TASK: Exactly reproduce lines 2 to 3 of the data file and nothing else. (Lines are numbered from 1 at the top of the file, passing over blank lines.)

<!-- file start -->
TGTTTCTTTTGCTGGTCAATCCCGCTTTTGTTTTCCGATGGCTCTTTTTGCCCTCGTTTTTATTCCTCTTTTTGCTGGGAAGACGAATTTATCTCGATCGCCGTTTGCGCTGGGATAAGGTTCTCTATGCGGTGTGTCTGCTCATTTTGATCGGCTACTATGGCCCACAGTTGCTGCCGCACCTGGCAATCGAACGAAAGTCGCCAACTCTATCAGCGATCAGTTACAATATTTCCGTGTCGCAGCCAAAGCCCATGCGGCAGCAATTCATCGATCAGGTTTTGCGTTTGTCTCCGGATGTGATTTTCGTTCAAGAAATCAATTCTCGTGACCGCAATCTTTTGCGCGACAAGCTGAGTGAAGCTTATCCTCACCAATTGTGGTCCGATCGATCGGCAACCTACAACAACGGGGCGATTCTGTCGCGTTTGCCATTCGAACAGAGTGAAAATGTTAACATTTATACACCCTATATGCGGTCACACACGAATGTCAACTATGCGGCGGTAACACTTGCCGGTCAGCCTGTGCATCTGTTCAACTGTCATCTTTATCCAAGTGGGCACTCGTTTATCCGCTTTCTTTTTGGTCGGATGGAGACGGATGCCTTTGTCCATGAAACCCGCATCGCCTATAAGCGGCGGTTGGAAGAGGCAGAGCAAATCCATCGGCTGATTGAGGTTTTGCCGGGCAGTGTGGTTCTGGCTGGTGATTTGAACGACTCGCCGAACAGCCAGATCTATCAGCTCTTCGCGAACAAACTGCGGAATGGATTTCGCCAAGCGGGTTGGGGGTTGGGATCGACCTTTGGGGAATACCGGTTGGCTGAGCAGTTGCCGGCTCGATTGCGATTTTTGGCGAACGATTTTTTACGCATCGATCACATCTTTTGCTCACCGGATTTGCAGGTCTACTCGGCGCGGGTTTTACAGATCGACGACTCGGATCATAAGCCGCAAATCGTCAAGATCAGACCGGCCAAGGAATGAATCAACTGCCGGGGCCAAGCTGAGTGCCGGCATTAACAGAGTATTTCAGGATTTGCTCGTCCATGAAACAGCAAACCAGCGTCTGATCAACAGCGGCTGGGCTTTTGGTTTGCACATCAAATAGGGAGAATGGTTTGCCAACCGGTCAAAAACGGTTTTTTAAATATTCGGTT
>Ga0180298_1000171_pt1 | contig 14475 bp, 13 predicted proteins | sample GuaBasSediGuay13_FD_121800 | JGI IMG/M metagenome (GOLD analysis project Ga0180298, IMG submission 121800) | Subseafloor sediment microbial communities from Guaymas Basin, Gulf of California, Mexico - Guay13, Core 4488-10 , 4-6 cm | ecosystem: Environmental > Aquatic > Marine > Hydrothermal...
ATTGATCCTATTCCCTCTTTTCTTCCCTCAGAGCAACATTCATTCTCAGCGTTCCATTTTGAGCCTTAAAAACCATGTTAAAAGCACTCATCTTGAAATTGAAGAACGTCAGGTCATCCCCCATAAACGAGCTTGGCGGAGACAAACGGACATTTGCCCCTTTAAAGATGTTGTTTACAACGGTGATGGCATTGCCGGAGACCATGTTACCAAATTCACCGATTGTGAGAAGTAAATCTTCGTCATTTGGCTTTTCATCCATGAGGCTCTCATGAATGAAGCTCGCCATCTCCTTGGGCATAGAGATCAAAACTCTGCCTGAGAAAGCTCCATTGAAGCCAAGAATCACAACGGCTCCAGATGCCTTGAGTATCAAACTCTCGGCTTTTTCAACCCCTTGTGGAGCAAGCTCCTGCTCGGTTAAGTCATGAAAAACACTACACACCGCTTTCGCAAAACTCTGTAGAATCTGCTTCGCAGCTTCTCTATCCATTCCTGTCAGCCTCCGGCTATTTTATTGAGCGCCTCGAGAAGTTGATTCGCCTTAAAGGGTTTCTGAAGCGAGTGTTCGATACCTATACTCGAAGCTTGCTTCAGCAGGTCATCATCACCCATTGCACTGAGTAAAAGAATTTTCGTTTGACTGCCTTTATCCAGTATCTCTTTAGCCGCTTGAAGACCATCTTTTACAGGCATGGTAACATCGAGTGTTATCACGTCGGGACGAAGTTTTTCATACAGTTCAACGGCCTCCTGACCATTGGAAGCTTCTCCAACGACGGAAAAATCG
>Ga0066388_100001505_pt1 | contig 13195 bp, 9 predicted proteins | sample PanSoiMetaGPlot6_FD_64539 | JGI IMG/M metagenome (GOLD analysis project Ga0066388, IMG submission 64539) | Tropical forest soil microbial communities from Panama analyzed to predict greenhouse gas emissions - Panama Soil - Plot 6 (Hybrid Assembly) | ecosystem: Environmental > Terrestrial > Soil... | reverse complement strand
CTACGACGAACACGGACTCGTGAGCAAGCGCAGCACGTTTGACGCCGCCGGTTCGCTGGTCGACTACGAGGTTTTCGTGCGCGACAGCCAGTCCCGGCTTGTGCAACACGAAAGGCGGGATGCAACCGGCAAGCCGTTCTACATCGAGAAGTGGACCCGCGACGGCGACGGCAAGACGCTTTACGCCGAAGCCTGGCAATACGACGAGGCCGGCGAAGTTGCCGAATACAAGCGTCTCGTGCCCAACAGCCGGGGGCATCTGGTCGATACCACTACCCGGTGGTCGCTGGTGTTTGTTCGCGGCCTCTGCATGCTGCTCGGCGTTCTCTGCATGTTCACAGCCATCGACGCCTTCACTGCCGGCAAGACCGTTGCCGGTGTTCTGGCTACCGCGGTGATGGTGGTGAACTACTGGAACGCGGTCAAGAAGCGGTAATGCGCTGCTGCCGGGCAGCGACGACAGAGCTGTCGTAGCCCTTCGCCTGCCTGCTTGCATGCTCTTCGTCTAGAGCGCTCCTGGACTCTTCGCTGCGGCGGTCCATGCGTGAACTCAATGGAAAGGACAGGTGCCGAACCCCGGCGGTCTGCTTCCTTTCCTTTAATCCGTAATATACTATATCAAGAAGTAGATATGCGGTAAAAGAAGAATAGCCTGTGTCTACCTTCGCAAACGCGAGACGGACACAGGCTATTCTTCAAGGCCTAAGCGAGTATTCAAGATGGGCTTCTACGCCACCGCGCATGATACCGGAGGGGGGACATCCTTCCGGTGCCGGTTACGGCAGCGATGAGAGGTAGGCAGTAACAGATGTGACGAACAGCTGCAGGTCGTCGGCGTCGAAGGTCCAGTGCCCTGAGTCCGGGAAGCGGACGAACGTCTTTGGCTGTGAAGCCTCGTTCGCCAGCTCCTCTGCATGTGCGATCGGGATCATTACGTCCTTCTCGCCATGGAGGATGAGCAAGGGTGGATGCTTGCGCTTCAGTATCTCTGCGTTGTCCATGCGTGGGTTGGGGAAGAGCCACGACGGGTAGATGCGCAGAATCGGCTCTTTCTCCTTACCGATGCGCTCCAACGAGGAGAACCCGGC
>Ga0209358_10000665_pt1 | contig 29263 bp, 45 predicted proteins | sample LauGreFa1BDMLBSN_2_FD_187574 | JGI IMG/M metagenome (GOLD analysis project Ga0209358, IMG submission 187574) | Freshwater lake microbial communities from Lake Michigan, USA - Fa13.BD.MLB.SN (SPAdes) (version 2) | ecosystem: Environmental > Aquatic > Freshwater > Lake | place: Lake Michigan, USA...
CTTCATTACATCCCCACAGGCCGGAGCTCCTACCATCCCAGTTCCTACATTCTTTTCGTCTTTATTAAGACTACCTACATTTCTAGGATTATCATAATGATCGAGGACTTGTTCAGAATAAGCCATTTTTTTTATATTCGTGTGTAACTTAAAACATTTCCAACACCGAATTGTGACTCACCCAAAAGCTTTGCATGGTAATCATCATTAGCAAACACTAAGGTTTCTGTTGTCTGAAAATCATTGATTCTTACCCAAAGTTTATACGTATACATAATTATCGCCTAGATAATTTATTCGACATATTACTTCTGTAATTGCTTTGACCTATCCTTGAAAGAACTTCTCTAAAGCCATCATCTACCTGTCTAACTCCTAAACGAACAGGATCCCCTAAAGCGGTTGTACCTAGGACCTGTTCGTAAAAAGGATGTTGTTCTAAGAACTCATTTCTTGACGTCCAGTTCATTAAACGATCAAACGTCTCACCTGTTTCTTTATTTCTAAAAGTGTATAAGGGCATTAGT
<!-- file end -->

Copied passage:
>Ga0180298_1000171_pt1 | contig 14475 bp, 13 predicted proteins | sample GuaBasSediGuay13_FD_121800 | JGI IMG/M metagenome (GOLD analysis project Ga0180298, IMG submission 121800) | Subseafloor sediment microbial communities from Guaymas Basin, Gulf of California, Mexico - Guay13, Core 4488-10 , 4-6 cm | ecosystem: Environmental > Aquatic > Marine > Hydrothermal...
ATTGATCCTATTCCCTCTTTTCTTCCCTCAGAGCAACATTCATTCTCAGCGTTCCATTTTGAGCCTTAAAAACCATGTTAAAAGCACTCATCTTGAAATTGAAGAACGTCAGGTCATCCCCCATAAACGAGCTTGGCGGAGACAAACGGACATTTGCCCCTTTAAAGATGTTGTTTACAACGGTGATGGCATTGCCGGAGACCATGTTACCAAATTCACCGATTGTGAGAAGTAAATCTTCGTCATTTGGCTTTTCATCCATGAGGCTCTCATGAATGAAGCTCGCCATCTCCTTGGGCATAGAGATCAAAACTCTGCCTGAGAAAGCTCCATTGAAGCCAAGAATCACAACGGCTCCAGATGCCTTGAGTATCAAACTCTCGGCTTTTTCAACCCCTTGTGGAGCAAGCTCCTGCTCGGTTAAGTCATGAAAAACACTACACACCGCTTTCGCAAAACTCTGTAGAATCTGCTTCGCAGCTTCTCTATCCATTCCTGTCAGCCTCCGGCTATTTTATTGAGCGCCTCGAGAAGTTGATTCGCCTTAAAGGGTTTCTGAAGCGAGTGTTCGATACCTATACTCGAAGCTTGCTTCAGCAGGTCATCATCACCCATTGCACTGAGTAAAAGAATTTTCGTTTGACTGCCTTTATCCAGTATCTCTTTAGCCGCTTGAAGACCATCTTTTACAGGCATGGTAACATCGAGTGTTATCACGTCGGGACGAAGTTTTTCATACAGTTCAACGGCCTCCTGACCATTGGAAGCTTCTCCAACGACGGAAAAATCG